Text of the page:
If you want to see the Japan Alps with stunning mountain views, beautiful green and lush valleys, the famous and impressive 18-m tall snow wall, and turquoise lakes, then the Tateyama Kurobe Alpine Route is a must! Read on to get everything you need to know about the Japan Alpine Route – how to get there, how to get tickets, how long it takes, and a description of the nine sections of the route. 

After some days in the big a bustling city and capital of Japan, Tokyo, we were ready to dig deeper into the country and discover it`s wild side. So, as a Swedish couple that we met on a train in Kyoto said: “What do Norwegians do when they get to a country with mountains?!

Yep, you guessed it, since we come from a country packed with mountains and obviously love mountains, we headed inland to the Japan Alps to do the stunning Tateyama Kurobe Alpine Route. It was one of the biggest highlights of our entire Japan trip! 🙂

The Ultimate Guide To The Tateyama Kurobe Alpine Route

The Japan Alps is a fairly big area inland of mid-Japan, with a few big cities such as Nagano and Toyama. This area is packed with high mountain and awesome peaks and wilderness. It surely is a hiker`s delight!

We decided to travel/ hike along the spectacular Tateyama Kurobe Alpine Route when we visited Japan, and we loved it! It was so refreshing after spending weeks in big cities like Bangkok, Kuala Lumpur, and Tokyo!

What Is The Tateyama Kurobe Alpine Route?

Tateyama Kurobe Alpine Route is a popular and scenic 90 km route that crosses the northern part of the Japanese Alps from the east (Shinano Omachi Station) to the west (Dentetsu Toyama Station).

This Northern Alps are also called the Hida Mountains and stretches through Nagano, Toyama, and Gifu prefectures with several tall mountain peaks. The tallest mountain along the Japan Alpine Route is Mt. Tateyama (3015 m).

The Alpine Route is open from the 15th of April to the 30th of November (full route between Shinano Omachi and Dentetsu Toyama).

A partial route is open 10th – 14th of April (between Dentetsu Toyama and Midagahara). The Alpine Route is completely closed during winter (1st of December – 9th of April).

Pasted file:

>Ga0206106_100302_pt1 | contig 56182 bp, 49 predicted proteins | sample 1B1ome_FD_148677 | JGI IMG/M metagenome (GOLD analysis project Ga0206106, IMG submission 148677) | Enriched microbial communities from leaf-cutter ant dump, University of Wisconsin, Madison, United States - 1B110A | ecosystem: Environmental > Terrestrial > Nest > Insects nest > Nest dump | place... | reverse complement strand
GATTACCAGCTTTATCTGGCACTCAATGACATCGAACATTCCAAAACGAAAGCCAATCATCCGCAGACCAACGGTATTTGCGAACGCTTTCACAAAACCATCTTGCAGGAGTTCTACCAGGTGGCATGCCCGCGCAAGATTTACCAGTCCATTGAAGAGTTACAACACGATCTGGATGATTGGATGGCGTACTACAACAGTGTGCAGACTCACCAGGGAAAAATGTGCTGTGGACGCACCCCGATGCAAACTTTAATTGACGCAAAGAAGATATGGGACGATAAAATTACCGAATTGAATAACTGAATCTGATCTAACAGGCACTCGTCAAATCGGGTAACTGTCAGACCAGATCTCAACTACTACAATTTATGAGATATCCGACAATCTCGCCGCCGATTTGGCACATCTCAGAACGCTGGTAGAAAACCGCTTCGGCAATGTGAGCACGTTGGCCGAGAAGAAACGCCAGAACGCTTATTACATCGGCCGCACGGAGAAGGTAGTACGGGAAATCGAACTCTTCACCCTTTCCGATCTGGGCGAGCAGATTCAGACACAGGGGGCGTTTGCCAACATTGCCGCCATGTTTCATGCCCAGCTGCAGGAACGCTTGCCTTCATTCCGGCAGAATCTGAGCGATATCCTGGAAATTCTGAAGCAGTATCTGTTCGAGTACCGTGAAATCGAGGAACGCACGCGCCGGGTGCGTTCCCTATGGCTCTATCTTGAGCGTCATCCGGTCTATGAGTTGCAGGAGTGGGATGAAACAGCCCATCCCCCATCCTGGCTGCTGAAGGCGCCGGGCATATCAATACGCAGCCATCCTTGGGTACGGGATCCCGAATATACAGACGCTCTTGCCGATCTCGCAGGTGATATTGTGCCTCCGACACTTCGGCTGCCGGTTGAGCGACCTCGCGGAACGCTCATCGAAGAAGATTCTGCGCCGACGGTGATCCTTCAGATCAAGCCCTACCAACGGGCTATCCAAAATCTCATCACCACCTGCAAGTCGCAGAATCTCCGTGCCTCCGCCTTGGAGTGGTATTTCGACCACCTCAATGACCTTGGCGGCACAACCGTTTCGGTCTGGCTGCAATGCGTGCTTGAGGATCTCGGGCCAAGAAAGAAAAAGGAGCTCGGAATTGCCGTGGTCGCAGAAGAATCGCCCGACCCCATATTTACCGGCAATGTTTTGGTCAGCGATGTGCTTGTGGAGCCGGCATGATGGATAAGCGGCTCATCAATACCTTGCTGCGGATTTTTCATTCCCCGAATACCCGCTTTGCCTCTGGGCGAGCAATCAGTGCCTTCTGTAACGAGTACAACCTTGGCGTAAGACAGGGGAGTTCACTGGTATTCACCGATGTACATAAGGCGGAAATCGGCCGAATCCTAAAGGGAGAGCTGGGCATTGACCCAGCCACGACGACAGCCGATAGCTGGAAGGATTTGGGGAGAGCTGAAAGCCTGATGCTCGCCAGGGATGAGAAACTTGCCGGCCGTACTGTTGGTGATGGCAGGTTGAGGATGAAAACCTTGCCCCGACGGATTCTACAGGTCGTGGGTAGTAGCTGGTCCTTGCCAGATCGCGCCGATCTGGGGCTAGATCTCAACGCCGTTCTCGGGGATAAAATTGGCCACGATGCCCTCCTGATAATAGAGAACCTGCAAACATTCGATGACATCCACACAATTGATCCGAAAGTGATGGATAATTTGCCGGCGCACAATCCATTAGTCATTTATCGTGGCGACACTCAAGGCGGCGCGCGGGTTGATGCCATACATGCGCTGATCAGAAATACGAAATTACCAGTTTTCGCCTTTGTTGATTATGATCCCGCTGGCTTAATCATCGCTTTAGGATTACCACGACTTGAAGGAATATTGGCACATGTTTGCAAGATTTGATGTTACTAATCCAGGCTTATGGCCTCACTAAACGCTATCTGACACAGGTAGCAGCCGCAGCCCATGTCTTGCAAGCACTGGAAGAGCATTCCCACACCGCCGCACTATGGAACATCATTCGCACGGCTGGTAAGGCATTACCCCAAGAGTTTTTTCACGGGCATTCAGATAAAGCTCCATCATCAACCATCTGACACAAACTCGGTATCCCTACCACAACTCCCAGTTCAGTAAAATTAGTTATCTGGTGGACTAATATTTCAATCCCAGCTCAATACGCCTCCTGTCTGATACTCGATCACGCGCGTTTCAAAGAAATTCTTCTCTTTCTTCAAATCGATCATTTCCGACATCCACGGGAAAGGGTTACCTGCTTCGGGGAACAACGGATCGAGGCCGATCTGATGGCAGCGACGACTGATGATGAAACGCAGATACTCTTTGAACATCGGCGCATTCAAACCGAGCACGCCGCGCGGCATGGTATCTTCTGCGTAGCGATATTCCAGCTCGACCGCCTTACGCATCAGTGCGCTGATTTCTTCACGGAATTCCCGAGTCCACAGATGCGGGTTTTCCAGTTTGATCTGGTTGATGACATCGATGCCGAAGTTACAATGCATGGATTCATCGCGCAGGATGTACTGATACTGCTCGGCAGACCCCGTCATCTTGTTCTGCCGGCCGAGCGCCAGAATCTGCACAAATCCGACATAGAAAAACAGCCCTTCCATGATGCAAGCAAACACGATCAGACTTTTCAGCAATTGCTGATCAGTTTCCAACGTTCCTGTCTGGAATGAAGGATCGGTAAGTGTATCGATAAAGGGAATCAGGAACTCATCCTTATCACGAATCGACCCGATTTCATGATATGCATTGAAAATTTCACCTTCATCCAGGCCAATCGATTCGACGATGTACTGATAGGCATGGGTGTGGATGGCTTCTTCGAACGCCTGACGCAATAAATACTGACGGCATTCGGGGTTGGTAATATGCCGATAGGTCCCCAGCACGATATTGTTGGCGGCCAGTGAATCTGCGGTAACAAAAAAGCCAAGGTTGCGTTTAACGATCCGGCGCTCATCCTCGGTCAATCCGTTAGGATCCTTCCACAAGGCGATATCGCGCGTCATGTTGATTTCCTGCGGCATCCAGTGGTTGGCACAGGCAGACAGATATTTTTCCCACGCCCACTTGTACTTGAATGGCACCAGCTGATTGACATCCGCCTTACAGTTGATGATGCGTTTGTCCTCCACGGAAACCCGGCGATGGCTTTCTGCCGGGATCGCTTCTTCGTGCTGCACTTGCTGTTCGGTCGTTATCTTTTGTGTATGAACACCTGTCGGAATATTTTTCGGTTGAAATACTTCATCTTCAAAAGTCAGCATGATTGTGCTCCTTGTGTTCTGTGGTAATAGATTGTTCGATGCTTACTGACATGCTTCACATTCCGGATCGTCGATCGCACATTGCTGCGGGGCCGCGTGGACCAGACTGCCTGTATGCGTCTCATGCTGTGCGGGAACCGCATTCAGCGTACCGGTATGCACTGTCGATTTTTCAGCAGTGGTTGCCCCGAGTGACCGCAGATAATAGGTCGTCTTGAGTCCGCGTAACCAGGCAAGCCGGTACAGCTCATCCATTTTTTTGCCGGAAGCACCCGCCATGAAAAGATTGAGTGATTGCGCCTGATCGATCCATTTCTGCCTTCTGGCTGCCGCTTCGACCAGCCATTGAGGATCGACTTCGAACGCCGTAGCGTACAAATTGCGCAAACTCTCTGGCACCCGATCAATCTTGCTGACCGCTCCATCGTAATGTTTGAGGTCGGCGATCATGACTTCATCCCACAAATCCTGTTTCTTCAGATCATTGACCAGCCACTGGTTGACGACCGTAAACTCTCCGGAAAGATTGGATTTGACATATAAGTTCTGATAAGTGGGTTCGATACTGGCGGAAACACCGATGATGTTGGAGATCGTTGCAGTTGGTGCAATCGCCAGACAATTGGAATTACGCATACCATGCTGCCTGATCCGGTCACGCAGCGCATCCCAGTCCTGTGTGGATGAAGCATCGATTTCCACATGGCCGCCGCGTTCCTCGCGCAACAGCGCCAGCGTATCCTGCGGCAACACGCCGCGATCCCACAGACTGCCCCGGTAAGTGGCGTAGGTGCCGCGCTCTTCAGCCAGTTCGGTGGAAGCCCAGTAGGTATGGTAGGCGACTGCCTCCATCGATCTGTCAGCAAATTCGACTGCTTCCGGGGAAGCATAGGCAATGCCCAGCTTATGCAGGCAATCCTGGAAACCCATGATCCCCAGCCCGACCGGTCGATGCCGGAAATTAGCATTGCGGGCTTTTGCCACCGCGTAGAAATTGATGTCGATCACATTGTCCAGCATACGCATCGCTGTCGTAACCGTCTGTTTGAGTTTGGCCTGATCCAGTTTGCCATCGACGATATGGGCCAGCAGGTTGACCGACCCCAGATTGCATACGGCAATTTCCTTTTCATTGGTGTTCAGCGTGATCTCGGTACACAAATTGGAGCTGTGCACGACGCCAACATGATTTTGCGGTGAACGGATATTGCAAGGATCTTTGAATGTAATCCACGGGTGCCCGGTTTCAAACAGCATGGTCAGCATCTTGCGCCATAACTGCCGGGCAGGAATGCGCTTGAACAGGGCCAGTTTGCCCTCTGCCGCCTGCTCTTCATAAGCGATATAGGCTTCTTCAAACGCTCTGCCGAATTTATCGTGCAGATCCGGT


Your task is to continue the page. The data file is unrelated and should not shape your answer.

The Alpine Route connects Shinano Omachi Station on the east side of the Japan Alps with Dentetsu Toyama Station on the west side (see the map below):

Tateyama Kurobe Alpine Route goes from east to west through the northern part of Japanese Alps. You will take nine different transport modes 

It is an incredible journey through sacred mountains, wilderness, forests, impressive tunnels, high peaks, hot springs, and Japan`s highest dam Kurobe Dam. Plus a ton of fresh mountain air!

In spring, April – June, the Alpine Route is literally carved through the snow, making an impressive 18-meter high snow wall! The snow wall is a huge attraction in Japan and is a fantastic sight! Even at the end of June, the snow wall is usually over 10 meters high.

In autumn, September – November, the leaves change color from green to beautiful autumn colors of red, yellow, and brown. It is a stunning sight!

How To Buy Tickets For The Alpine Route

The only place you can reserve tickets for the Alpine Route is here (the official website of Tateyama Kurobe Alpine Route).

The ticket is valid for five days after you have exchange your WEB reservation ticket into an actual ticket at the ticket office (for instance at Ogizawa Station if you start on the east side, or at Tateyama Station if you start at the west side of the route).

You can, of course, buy Alpine Route tickets directly at the Ogizawa Station or Tateyama Station (depending on which side you want to start the Alpine Route) without any reservations. But I recommend that you make a ticket reservation if you plan on doing the Alpine Route during the peak seasons of spring (April, May & June) and autumn (September & October).

We did the Alpine Route in July and had no problems getting tickets without any reservations. We just showed up at Ogizawa Station in the morning and bought the ticket at the ticket counter for the same day.

How Much Does The Alpine Route Ticket Cost?

The Alpine Route ticket for the full route one-way (Shinano Omachi to Dentetsu Toyama) cost:

  • 11050 Yen = US$ 103 (adult)
  • 5550 Yen = US$ 52 (child, 6-11 years old)
  • Children below 6 years old can do the Alpine Route for free

The Alpine Route is not covered by the JR Pass.

But you can use the JR Pass to get to the start of the Alpine Route (Shinano Omachi Station if you want to start on the east side of the Alpine Route, or Dentetsu Toyama Station if you want to start on the west side). We used JR Passes to get from Tokyo to Shinano Omachi Station where we started our Alpine Route trip.

See the fares for the Alpine Route tickets here

Alpine Route Tours

If you want to avoid the hassle of getting tickets, there are several travel agents who do Alpine Route Tours. Then you don’t have to worry about transportations or tickets as it is all included in the tour, and you will get an English-speaking guide.